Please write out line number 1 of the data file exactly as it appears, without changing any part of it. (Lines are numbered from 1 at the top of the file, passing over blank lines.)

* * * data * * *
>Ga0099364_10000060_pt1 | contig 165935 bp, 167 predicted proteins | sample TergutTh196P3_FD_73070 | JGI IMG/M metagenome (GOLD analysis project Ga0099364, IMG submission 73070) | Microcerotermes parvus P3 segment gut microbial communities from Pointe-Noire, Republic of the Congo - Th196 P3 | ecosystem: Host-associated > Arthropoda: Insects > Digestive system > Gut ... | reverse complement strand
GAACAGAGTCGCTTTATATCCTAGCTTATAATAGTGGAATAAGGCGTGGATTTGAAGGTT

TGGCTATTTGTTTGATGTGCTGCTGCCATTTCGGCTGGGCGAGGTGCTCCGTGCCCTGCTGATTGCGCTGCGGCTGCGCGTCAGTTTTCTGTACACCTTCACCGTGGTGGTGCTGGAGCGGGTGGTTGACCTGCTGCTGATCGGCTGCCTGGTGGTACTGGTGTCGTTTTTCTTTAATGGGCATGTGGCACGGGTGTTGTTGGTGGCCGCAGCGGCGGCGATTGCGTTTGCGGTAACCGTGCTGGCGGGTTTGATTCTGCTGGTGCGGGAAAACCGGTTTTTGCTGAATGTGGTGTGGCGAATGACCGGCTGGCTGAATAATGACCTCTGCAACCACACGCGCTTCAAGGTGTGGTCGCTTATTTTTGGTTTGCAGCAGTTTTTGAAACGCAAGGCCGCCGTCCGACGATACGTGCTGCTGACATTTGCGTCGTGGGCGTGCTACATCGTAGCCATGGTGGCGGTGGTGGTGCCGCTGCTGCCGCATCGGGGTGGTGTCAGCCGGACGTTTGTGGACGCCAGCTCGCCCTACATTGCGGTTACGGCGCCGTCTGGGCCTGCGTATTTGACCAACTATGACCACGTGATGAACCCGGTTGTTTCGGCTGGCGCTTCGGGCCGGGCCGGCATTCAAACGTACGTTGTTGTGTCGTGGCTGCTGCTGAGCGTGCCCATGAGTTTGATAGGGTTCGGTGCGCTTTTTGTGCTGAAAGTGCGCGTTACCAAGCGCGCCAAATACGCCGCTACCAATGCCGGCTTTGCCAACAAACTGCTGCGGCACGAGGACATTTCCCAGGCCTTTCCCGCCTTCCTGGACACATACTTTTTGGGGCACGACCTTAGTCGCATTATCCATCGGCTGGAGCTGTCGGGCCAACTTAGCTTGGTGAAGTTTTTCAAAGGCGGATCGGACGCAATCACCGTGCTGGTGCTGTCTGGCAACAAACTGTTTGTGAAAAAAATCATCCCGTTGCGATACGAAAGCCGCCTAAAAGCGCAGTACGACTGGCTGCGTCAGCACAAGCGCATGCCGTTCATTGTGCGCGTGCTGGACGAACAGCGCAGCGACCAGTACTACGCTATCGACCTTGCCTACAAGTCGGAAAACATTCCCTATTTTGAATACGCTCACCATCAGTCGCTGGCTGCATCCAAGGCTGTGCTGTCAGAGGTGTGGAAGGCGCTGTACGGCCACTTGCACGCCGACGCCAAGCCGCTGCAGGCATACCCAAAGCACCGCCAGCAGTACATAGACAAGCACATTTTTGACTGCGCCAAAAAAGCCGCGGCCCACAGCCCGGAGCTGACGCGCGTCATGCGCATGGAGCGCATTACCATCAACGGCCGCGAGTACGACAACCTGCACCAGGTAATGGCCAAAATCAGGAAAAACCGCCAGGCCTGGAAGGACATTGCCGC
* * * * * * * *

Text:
>Ga0099364_10000060_pt1 | contig 165935 bp, 167 predicted proteins | sample TergutTh196P3_FD_73070 | JGI IMG/M metagenome (GOLD analysis project Ga0099364, IMG submission 73070) | Microcerotermes parvus P3 segment gut microbial communities from Pointe-Noire, Republic of the Congo - Th196 P3 | ecosystem: Host-associated > Arthropoda: Insects > Digestive system > Gut ... | reverse complement strand